User:Stbalbach/novellasandshorts/Volume 2

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Stbalbach's Choice Novella's and Shorts, Volume 2

These are short pieces of fiction and nonfiction which I've read collected together under "volumes" when they accumulate to book length. This volume is the equivalent of 422 pages, though really considerable more since I listened to more of the LibriVox essays.

Muir first published this in New Century Magazine in September 1897, a classic dog story and classic Muir story. Set in one of wildest places in the world, an Alaska glacier. More info. And it's read by one of the great LibriVox reader, Winston Tharp. Great find.
First person memoir of a Yankee who is wounded at Culpepper, VA and taken prisoner, full of realistic and evocative details of army life.
  • Speech of John Hossack (1859) by John Hossack as read by Veronica Jenkins. (read: September 9, 2012, 24m [10])
Very poignant and prescient speech in the days leading up to the Civil War, the divide deepened and people began to stand their ground. Starts out slow but builds and is worth a (re)listen.
First-hand account of the Triangle Shirtwaist Factory fire in New York. Offers immediate and horrific details of one girl who was lucky to get out alive just to watch her friends dashed and burned. Reminiscent of another NYC burning building disaster.
  • Pirates and Piracy by Oscar Herrmann as read by Jean Bascom (read: September 7, 2012, 23m [15])
Fun subject-matter, the excited reading by young Ms. Bascom gives it an edge. Book has pictures.
I'd never heard of Charles Warner but after this piece I'd like to seek out more. Timeless questions of what makes for a good life, just as relevant today, great wisdom.
  • Roentgen’s Ray by Elizabeth Cole as read by Availle (read: September 7, 2012, 21m [13])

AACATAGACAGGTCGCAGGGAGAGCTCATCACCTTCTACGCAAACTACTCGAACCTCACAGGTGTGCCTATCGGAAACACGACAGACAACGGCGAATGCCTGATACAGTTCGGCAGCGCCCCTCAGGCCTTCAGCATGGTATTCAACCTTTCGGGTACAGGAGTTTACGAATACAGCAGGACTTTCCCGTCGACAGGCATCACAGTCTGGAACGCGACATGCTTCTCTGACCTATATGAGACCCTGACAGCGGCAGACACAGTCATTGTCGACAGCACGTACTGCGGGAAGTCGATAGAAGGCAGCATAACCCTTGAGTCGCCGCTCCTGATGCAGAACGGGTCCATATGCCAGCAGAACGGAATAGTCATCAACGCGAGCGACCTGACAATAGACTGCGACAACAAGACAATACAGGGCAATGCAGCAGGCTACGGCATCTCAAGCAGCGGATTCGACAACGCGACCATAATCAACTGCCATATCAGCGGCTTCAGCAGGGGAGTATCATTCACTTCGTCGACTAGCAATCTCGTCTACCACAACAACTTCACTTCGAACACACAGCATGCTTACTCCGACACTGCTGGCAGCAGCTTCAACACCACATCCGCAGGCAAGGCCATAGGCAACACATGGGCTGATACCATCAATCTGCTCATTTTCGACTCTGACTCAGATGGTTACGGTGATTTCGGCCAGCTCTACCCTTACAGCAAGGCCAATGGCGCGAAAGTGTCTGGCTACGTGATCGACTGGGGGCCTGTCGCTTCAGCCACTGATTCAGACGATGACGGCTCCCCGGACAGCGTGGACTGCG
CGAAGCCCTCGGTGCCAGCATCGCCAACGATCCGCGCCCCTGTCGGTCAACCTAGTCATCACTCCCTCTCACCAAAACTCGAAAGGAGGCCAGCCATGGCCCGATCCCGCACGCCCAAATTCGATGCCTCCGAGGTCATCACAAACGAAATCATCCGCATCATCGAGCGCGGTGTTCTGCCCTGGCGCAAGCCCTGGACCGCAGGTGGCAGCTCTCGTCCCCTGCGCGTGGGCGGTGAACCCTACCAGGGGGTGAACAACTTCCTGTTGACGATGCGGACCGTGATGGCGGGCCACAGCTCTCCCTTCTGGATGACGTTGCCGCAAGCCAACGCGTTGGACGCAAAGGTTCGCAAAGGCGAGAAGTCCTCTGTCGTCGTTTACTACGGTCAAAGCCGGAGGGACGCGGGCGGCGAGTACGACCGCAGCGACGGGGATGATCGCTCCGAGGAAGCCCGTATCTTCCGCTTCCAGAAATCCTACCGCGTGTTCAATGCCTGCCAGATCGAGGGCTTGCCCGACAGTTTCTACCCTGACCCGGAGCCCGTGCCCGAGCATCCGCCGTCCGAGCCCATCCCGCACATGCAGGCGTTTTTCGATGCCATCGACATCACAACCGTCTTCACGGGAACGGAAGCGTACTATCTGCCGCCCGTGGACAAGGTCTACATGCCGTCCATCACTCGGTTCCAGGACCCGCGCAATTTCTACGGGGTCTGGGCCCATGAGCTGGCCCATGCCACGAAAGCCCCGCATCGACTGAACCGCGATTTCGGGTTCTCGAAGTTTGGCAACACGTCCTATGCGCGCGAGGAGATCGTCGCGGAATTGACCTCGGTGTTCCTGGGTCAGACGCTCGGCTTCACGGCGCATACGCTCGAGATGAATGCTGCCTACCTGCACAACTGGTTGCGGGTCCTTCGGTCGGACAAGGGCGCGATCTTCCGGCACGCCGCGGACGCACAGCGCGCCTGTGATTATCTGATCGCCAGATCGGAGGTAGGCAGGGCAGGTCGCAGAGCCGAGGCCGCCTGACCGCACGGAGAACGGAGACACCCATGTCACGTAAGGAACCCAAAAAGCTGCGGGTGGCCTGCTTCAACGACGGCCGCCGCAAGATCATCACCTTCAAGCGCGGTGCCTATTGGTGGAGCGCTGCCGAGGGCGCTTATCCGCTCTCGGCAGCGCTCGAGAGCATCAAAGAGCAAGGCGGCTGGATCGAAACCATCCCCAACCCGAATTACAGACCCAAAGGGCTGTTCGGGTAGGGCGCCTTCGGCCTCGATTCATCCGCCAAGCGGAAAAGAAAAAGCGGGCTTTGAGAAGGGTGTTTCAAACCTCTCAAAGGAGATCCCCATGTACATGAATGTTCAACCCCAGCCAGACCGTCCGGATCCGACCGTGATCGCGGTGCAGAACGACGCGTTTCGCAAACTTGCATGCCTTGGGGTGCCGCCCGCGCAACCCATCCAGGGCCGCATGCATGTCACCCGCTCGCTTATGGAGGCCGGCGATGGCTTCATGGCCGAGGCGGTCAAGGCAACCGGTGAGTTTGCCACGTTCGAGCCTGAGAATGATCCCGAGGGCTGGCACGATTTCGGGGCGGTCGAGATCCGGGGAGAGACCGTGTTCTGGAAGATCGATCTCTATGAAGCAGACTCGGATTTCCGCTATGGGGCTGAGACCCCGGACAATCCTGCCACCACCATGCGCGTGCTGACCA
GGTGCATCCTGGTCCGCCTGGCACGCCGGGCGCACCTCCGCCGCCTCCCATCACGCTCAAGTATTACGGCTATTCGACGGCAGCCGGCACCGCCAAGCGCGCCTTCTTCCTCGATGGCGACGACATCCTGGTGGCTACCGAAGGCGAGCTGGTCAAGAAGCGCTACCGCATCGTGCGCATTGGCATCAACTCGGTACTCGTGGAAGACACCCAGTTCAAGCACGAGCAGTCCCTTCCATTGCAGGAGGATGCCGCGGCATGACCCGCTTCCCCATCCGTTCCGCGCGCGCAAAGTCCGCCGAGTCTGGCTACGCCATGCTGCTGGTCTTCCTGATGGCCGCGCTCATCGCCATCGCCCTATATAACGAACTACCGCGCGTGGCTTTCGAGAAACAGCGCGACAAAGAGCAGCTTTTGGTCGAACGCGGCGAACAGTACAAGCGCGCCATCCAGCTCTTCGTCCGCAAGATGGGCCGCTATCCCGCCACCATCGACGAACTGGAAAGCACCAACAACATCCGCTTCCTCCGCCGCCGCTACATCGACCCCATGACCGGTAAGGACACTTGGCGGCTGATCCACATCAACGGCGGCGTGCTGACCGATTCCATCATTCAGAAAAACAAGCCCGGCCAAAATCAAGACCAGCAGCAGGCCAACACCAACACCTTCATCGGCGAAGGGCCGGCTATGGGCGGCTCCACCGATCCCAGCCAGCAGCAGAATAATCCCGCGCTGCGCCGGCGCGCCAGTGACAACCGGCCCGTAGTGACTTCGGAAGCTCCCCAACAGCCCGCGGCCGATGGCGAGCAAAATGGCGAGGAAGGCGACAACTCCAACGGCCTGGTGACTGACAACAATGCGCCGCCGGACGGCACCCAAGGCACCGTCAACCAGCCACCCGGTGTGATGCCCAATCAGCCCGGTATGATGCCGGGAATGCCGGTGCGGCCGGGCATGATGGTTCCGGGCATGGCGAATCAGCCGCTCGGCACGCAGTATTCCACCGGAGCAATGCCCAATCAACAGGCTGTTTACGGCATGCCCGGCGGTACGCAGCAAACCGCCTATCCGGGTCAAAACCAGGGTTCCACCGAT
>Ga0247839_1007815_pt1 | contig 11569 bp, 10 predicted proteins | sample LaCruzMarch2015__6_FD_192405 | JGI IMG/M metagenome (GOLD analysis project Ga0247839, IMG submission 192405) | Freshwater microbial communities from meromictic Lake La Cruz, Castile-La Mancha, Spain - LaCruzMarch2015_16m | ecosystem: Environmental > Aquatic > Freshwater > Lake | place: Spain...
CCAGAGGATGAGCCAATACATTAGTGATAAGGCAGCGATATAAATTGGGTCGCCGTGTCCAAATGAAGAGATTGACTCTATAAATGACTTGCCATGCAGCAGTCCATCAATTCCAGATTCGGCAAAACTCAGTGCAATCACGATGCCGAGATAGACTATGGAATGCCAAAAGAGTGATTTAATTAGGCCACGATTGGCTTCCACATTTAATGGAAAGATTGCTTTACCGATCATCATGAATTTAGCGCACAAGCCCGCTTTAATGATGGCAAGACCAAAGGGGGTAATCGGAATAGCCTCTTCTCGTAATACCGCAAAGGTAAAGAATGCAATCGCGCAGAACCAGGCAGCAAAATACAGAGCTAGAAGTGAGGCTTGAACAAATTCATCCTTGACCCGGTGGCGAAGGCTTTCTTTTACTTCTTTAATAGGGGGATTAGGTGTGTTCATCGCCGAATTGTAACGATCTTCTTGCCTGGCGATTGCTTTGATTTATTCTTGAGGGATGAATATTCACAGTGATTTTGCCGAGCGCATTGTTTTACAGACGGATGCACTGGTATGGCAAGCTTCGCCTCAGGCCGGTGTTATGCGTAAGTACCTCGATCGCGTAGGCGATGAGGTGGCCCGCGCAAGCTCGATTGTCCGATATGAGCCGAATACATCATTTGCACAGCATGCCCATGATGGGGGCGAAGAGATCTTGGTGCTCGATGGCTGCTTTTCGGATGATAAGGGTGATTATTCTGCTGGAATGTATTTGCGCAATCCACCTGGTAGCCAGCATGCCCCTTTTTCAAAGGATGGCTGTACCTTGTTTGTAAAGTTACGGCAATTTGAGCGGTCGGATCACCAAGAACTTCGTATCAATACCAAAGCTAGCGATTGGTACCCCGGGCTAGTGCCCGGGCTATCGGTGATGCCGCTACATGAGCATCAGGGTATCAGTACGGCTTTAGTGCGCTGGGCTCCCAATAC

History of the discovery of the X-Ray. Book has pictures.
  • Other notable essays: The Street Markets, The Funeral of Poole
  • "The Emden at Panang" by NY Times Correspondent as read by Delmar H. Dolbier. (read: September 6, 2012, 20m [10])
Eyewitness account of the Battle of Penang (1914), with gentlemanly ship raiders and a "game well played".
  • "The Bee" by Mark Twain as read by Bob Neufeld. (read: September 5, 2012, 10m [5])
Very funny and instructive about bee's but really about people.
First hand account of the events of Fort Sumter, SC - the first shot of the Civil War - by a famous Union hero.
Brief official account of Sergeant York's heroics that made him famous. (WWI)
  • Other essays from this volume worthwhile: Crito by Plato (bowdlerized?), Taming The Bicycle by Mark Twain
Remarkable! This is a recently re-discovered classic and should be known to everyone. Former slave writes to his former master in Tenn that he'll consider coming back to the plantation to work, under certain conditions.. the best snark I've ever read from the 19th century, or anytime.
Tharp is an excellent narrator for this poetic and lively felt classic Civil War memoir. He added to the emotion in ways I would not have picked up on while reading. The small details, such as battle debris of the ever present sardine can, the wounded trees, etc.. are wonderful.
  • Other essays from this volume worthwhile: The American Invasion by Oscar Wilde, The End of Books by Octave Uzanne
This is about the Chicago 1903 Iroquois Theatre fire. The narration is pitch perfect. The writing is creepy and dark, reminded me of Devil in the White City.